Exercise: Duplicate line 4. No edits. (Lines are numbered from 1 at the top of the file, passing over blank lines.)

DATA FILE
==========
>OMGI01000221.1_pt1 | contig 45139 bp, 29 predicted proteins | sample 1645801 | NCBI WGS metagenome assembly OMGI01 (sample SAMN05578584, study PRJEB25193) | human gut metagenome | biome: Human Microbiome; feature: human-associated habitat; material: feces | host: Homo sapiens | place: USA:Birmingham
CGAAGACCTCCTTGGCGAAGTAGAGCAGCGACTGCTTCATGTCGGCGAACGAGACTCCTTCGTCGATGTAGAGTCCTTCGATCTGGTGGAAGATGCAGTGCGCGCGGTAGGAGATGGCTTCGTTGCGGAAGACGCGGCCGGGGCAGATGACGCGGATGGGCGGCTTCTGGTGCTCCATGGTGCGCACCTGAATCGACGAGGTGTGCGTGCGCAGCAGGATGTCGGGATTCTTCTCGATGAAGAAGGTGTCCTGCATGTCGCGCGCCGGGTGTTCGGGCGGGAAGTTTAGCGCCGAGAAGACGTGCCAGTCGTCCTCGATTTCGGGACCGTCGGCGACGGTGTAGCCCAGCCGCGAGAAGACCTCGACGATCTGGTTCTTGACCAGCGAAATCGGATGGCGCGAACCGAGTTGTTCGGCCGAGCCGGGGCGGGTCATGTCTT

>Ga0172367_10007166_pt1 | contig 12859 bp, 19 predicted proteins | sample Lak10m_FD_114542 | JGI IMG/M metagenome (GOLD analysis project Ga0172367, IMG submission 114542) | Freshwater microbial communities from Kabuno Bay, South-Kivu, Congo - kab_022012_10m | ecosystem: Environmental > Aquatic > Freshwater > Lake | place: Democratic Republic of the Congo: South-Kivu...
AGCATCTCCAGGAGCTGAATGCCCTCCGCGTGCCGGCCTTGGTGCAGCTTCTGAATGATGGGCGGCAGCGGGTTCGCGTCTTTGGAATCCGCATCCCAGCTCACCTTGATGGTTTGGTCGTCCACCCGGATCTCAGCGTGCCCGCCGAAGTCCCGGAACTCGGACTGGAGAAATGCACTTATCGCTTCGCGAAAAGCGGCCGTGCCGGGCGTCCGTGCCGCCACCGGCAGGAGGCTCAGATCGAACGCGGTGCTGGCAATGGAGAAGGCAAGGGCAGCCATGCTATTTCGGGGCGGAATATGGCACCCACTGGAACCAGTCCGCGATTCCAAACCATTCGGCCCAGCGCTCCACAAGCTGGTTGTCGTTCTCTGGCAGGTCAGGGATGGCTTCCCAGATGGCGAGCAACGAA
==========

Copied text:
AGCATCTCCAGGAGCTGAATGCCCTCCGCGTGCCGGCCTTGGTGCAGCTTCTGAATGATGGGCGGCAGCGGGTTCGCGTCTTTGGAATCCGCATCCCAGCTCACCTTGATGGTTTGGTCGTCCACCCGGATCTCAGCGTGCCCGCCGAAGTCCCGGAACTCGGACTGGAGAAATGCACTTATCGCTTCGCGAAAAGCGGCCGTGCCGGGCGTCCGTGCCGCCACCGGCAGGAGGCTCAGATCGAACGCGGTGCTGGCAATGGAGAAGGCAAGGGCAGCCATGCTATTTCGGGGCGGAATATGGCACCCACTGGAACCAGTCCGCGATTCCAAACCATTCGGCCCAGCGCTCCACAAGCTGGTTGTCGTTCTCTGGCAGGTCAGGGATGGCTTCCCAGATGGCGAGCAACGAA